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Rare Bible, Given in Honor of Pope Francis’ Visit, on Exhibit at Library of Congress

Apostles Edition of The Saint John’s Bible Will Join Library’s Collection of Rare Religious Texts

Featured Book of the Month

Wood Hornbook. Eighteenth century, possibly American. From the Juvenile Collection.

An eighteenth-century hornbook, possibly American, with alphabet in lower and uppercases, followed by vowels, ligatures, and the Lord's prayer. Paper text covered with translucent horn tacked to the face. Two-line abacus with 12 beads in cutout at top. Carved indentions on verso.

Hornbooks were popular devices used to educate children from the 16th through 19th centuries and served as primers. Usually, hornbooks contained the alphabet, numerals and the Lord's Prayer.

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The Rare Book and Special Collection Division Reading Room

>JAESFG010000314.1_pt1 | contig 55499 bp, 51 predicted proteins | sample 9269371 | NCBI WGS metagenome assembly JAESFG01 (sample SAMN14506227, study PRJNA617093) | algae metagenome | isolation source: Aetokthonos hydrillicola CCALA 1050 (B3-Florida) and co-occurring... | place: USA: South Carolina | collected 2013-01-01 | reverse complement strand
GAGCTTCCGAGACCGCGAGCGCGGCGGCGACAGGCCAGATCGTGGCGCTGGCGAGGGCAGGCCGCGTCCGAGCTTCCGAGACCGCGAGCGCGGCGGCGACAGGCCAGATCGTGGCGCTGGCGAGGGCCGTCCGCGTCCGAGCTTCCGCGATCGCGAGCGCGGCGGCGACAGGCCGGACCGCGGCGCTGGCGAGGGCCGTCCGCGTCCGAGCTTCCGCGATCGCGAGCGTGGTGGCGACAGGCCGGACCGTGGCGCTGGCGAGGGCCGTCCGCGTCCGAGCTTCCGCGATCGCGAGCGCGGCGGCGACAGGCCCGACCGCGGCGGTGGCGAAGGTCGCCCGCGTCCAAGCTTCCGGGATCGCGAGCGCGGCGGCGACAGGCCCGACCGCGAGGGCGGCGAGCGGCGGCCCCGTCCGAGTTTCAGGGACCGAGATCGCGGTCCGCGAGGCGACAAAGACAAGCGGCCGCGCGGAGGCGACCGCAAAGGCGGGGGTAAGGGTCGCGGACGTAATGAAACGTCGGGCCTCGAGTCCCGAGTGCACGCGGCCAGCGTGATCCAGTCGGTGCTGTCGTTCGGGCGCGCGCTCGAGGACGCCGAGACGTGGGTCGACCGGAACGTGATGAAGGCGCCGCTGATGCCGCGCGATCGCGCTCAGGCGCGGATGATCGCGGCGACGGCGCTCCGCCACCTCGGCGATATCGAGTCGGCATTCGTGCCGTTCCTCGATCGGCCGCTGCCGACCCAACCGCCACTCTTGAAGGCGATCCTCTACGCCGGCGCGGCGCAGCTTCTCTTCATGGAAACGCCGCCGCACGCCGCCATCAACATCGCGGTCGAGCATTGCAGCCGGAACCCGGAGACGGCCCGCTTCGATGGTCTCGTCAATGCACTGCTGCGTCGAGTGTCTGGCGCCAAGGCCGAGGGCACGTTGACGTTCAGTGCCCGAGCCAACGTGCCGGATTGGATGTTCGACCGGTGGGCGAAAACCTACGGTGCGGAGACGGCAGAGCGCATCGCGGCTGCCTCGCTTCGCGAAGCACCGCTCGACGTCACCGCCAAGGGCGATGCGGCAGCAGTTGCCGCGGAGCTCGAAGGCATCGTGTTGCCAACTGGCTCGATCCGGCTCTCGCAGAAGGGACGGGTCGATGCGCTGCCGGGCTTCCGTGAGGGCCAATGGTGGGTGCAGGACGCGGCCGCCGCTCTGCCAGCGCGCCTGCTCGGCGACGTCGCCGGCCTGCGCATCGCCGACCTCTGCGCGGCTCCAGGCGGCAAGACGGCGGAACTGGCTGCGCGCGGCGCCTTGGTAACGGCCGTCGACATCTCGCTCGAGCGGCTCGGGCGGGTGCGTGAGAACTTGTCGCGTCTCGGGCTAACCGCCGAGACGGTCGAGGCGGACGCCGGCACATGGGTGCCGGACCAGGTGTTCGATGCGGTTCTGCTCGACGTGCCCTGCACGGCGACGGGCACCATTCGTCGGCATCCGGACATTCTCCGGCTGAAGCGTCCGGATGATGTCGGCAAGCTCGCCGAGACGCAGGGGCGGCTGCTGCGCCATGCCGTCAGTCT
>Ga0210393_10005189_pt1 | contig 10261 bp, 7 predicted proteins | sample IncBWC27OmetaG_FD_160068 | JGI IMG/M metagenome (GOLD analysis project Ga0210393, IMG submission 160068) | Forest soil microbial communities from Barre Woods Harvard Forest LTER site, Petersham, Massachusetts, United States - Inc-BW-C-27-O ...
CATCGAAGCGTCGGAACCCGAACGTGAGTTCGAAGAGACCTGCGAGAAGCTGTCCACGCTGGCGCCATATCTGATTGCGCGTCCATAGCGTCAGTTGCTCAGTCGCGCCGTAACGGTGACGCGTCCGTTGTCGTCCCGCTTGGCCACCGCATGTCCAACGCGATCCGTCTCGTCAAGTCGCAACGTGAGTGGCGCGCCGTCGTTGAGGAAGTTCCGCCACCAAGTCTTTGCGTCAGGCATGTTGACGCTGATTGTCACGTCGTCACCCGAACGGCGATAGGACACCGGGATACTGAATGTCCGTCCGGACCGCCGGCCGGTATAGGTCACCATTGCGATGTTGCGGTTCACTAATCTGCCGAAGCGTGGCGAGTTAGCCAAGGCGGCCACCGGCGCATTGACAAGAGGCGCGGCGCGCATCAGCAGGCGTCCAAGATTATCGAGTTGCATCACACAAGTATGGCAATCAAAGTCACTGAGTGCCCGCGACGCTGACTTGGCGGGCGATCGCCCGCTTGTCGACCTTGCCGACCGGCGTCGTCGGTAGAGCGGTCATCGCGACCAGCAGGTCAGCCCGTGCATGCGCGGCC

101 Independence Ave. SE
Thomas Jefferson Building, LJ 239
  Washington, D.C. 20540-4740
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What's New in Rare Books


Books available from the Library of Congress Sales Shop:

The Alfred Whital Stern Collection of Lincolniana
The Alfred W. Stern Collection of Lincolniana
This extensive collection of Lincolniana is now available online from the Rare Book and Special Collections Division.
View collection online »

The Gutenberg Bible

The Gutenberg Bible is the first great book printed in Western Europe from movable metal type. It marks a turning point in the art of bookmaking and in the transition from the Middle Ages to the modern world. Completed in Mainz, Germany, probably in late 1455, Johann Gutenberg is generally credited with inventing the process of uniform type. The Bible was purchased for the Library of Congress from Dr. Otto H. F. Vollbehr by an act of Congress in 1930.


The unique materials of the Rare Book and Special Collections Division, now totaling over 800,000 items, include books, broadsides, pamphlets, theater playbills, prints, posters, photographs, and medieval and Renaissance manuscripts. At the center is Thomas Jefferson's book collection, which was sold to Congress in 1815.
  The Library of Congress >> Researchers
  September 30, 2015
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